The U.N. Special Rapporteur on torture, Nils Melzer, has expressed genuine concerns about the rise in reports of torture and mistreatment in prison across Turkey since his last official visit in December 2016.
At a press meeting in early March in Geneva, the rapporteur said that “he was alarmed by allegations that large numbers of individuals suspected of links to the Gulenist Movement or the armed Kurdistan Workers’ Party [PKK] were exposed to brutal interrogation techniques aimed at extracting forced confessions or coercing detainees to incriminate others.”
Among the types of brutal treatment, he cited severe beatings, electrical shocks, exposure to icy water, sleep deprivation, insults and sexual assault.
What made things worse was the attitude of the Turkish authorities.
The special rapporteur noted that no serious measures appeared to have been taken by the authorities to investigate these allegations or to hold perpetrators accountable.
“Instead,” he noted, “complaints asserting torture were allegedly dismissed by the prosecutor citing a ‘state of emergency decree (Article 9 of Decree No: 667)’ which reportedly exempts public officials from criminal responsibility for acts undertaken in the context of the state of emergency.”
Turkey has imprisoned more than 50,000 people in the aftermath of the attempted coup in 2016. The public was baffled by the images of generals and military officers with bloody and bruised faces, signs of torture in police custody.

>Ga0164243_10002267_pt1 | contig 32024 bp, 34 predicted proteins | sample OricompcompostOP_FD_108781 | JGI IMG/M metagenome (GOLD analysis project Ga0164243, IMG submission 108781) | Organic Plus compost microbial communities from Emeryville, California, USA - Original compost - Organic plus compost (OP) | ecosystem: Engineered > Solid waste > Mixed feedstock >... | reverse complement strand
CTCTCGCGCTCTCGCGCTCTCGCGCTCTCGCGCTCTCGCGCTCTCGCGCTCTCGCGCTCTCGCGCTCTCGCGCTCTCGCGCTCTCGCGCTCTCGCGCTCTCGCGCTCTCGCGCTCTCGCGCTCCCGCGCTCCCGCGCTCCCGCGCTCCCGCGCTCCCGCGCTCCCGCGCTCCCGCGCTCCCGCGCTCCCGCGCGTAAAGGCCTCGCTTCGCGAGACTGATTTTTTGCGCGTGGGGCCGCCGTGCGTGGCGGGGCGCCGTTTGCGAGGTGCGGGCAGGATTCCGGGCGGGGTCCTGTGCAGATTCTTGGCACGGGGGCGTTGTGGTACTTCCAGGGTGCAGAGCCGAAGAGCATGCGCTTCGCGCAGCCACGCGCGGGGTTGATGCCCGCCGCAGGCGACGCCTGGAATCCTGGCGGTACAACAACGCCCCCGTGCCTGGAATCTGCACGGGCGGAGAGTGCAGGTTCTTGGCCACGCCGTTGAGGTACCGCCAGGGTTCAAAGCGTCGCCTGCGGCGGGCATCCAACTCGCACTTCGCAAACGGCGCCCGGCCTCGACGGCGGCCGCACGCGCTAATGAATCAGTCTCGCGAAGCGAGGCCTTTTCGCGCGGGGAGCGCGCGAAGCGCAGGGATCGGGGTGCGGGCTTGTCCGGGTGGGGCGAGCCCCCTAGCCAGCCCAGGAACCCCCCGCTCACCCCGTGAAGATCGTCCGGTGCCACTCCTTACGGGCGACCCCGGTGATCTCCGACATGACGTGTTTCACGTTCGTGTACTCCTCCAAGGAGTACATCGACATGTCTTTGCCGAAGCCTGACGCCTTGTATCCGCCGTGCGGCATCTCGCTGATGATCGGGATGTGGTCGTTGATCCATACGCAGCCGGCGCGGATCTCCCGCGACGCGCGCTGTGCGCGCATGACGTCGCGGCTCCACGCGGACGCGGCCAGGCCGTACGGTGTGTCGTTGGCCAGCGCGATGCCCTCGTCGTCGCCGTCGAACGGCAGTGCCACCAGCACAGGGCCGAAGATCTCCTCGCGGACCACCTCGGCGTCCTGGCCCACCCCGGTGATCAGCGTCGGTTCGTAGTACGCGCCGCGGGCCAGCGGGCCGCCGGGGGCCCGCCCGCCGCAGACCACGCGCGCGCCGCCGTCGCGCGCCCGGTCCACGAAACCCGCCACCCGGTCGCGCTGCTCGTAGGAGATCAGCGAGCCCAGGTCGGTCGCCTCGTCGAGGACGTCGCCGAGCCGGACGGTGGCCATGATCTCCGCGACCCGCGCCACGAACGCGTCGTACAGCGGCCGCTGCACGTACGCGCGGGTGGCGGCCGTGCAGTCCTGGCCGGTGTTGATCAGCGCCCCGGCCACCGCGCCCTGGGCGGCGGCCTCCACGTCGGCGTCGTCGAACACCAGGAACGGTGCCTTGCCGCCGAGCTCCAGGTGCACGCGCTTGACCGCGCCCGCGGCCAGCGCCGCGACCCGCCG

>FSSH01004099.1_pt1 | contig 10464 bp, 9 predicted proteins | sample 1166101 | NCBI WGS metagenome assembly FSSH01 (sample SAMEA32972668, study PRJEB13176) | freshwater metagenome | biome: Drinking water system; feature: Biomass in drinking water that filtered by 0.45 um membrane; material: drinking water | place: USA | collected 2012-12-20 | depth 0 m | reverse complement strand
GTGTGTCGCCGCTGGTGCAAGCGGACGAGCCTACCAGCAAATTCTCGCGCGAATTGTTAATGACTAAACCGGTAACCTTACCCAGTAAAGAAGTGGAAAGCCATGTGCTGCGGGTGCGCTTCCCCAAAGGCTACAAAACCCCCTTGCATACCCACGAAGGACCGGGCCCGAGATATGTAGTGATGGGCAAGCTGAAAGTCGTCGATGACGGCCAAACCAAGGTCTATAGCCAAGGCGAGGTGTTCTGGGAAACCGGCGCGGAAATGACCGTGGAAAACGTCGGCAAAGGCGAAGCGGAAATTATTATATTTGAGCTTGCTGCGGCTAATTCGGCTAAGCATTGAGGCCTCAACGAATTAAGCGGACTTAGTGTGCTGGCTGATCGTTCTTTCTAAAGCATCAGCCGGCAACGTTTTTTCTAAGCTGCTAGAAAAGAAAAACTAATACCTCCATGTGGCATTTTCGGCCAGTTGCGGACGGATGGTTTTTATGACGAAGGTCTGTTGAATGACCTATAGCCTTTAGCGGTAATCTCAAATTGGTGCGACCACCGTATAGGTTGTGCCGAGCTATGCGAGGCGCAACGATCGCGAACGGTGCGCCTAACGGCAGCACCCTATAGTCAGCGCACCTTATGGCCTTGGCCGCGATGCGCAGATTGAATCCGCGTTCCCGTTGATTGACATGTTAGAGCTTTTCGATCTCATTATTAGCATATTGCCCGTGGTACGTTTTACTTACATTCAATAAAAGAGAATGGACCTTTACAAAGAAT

“Torture is not only a notoriously ineffective interrogation method, but it constitutes the most fundamental assault on human dignity and is invariably listed among the most serious international crimes, including war crimes and crimes against humanity,” the rapporteur said.
“However, the authorities’ failure to publicly condemn torture and ill-treatment and to enforce the universal prohibition of such abuse in daily practice seems to have fostered a climate of impunity, complacency and acquiescence which gravely undermines that prohibition and ultimately, the rule of law,” he said.
Just recently, Mehmet Arslan, co-chair of Regional Democratic Parties (DBP), a sister organization of People’s Democracy Party (HDP), was brutally beaten by police in detention, the party said on Tuesday.
The party condemned the beating of Mr. Arslan who resisted against “naked body search.”
Apart from torture, the dismal state of ill prisoners constitutes another blatant violation of human rights.
On Tuesday, Deniz Hakan Sen, 42, lost his life after the prison administration consistently refused calls for his release citing his deteriorating health conditions.
Facing torture and ill-treatment, Mr. Sen lost a lot of weight in prison. Doctors diagnosed stomach cancer. Despite the fact that he lodged a petition for 45 times to be transferred to a hospital for medical treatment, his demands were ignored by the officials. After five months he had been imprisoned, he was finally taken to a hospital a few days ago. He died on Tuesday.